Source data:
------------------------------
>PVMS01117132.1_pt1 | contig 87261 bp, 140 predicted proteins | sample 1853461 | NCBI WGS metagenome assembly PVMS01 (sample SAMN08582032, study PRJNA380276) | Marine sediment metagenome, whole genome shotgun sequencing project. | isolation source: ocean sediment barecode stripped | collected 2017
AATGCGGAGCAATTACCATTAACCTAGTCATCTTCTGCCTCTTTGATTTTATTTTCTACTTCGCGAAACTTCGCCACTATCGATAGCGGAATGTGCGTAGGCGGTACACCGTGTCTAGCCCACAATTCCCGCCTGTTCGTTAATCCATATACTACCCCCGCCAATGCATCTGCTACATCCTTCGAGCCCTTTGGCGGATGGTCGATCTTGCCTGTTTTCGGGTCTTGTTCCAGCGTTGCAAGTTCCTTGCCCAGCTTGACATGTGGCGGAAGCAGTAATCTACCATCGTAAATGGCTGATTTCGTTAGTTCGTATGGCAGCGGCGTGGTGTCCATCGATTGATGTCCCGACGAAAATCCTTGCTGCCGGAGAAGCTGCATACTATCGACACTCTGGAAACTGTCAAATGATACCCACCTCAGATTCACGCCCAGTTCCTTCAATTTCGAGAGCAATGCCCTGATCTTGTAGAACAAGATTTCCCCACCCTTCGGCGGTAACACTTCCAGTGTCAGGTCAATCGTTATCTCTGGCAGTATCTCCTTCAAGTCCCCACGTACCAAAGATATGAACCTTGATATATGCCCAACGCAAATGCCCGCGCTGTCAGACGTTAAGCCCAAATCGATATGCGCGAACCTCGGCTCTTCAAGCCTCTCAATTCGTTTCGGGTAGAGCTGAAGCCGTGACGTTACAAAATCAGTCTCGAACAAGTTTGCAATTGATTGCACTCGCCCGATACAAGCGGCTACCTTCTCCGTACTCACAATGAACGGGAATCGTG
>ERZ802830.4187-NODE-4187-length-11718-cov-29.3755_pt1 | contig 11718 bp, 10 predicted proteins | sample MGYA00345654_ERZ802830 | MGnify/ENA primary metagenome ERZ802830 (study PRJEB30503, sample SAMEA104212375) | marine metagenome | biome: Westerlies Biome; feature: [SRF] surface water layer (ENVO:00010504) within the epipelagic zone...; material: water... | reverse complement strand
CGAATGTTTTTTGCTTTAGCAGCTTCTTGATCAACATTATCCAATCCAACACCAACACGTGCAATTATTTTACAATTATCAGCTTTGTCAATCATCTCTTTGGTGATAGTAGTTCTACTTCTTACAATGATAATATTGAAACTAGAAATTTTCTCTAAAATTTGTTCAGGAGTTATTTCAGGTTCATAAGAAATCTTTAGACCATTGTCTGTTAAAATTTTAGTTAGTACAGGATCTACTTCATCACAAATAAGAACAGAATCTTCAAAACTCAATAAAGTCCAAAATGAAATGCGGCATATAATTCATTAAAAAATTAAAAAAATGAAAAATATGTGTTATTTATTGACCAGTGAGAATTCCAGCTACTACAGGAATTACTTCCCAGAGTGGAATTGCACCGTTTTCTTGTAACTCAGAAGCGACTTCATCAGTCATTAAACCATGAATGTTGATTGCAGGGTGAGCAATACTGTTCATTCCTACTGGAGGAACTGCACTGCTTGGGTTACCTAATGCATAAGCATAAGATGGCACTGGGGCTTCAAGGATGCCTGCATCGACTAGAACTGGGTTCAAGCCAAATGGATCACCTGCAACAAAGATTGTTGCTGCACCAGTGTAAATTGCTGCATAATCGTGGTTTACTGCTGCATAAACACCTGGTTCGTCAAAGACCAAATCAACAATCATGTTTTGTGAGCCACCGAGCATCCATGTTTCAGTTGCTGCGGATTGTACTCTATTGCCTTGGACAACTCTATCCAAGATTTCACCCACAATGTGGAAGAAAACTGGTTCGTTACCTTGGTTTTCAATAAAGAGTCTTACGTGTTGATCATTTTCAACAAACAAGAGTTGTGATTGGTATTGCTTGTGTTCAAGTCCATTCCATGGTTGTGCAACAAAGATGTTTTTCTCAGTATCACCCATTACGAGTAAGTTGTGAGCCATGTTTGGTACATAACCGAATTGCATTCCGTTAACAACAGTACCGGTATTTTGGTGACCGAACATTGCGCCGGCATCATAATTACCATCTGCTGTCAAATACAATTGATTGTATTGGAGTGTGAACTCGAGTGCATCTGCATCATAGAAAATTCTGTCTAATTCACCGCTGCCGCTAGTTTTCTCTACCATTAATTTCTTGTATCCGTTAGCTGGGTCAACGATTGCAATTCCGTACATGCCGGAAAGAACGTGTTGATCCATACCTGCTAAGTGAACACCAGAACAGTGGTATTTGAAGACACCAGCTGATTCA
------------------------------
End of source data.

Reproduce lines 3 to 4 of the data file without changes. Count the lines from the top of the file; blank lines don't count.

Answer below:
>ERZ802830.4187-NODE-4187-length-11718-cov-29.3755_pt1 | contig 11718 bp, 10 predicted proteins | sample MGYA00345654_ERZ802830 | MGnify/ENA primary metagenome ERZ802830 (study PRJEB30503, sample SAMEA104212375) | marine metagenome | biome: Westerlies Biome; feature: [SRF] surface water layer (ENVO:00010504) within the epipelagic zone...; material: water... | reverse complement strand
CGAATGTTTTTTGCTTTAGCAGCTTCTTGATCAACATTATCCAATCCAACACCAACACGTGCAATTATTTTACAATTATCAGCTTTGTCAATCATCTCTTTGGTGATAGTAGTTCTACTTCTTACAATGATAATATTGAAACTAGAAATTTTCTCTAAAATTTGTTCAGGAGTTATTTCAGGTTCATAAGAAATCTTTAGACCATTGTCTGTTAAAATTTTAGTTAGTACAGGATCTACTTCATCACAAATAAGAACAGAATCTTCAAAACTCAATAAAGTCCAAAATGAAATGCGGCATATAATTCATTAAAAAATTAAAAAAATGAAAAATATGTGTTATTTATTGACCAGTGAGAATTCCAGCTACTACAGGAATTACTTCCCAGAGTGGAATTGCACCGTTTTCTTGTAACTCAGAAGCGACTTCATCAGTCATTAAACCATGAATGTTGATTGCAGGGTGAGCAATACTGTTCATTCCTACTGGAGGAACTGCACTGCTTGGGTTACCTAATGCATAAGCATAAGATGGCACTGGGGCTTCAAGGATGCCTGCATCGACTAGAACTGGGTTCAAGCCAAATGGATCACCTGCAACAAAGATTGTTGCTGCACCAGTGTAAATTGCTGCATAATCGTGGTTTACTGCTGCATAAACACCTGGTTCGTCAAAGACCAAATCAACAATCATGTTTTGTGAGCCACCGAGCATCCATGTTTCAGTTGCTGCGGATTGTACTCTATTGCCTTGGACAACTCTATCCAAGATTTCACCCACAATGTGGAAGAAAACTGGTTCGTTACCTTGGTTTTCAATAAAGAGTCTTACGTGTTGATCATTTTCAACAAACAAGAGTTGTGATTGGTATTGCTTGTGTTCAAGTCCATTCCATGGTTGTGCAACAAAGATGTTTTTCTCAGTATCACCCATTACGAGTAAGTTGTGAGCCATGTTTGGTACATAACCGAATTGCATTCCGTTAACAACAGTACCGGTATTTTGGTGACCGAACATTGCGCCGGCATCATAATTACCATCTGCTGTCAAATACAATTGATTGTATTGGAGTGTGAACTCGAGTGCATCTGCATCATAGAAAATTCTGTCTAATTCACCGCTGCCGCTAGTTTTCTCTACCATTAATTTCTTGTATCCGTTAGCTGGGTCAACGATTGCAATTCCGTACATGCCGGAAAGAACGTGTTGATCCATACCTGCTAAGTGAACACCAGAACAGTGGTATTTGAAGACACCAGCTGATTCA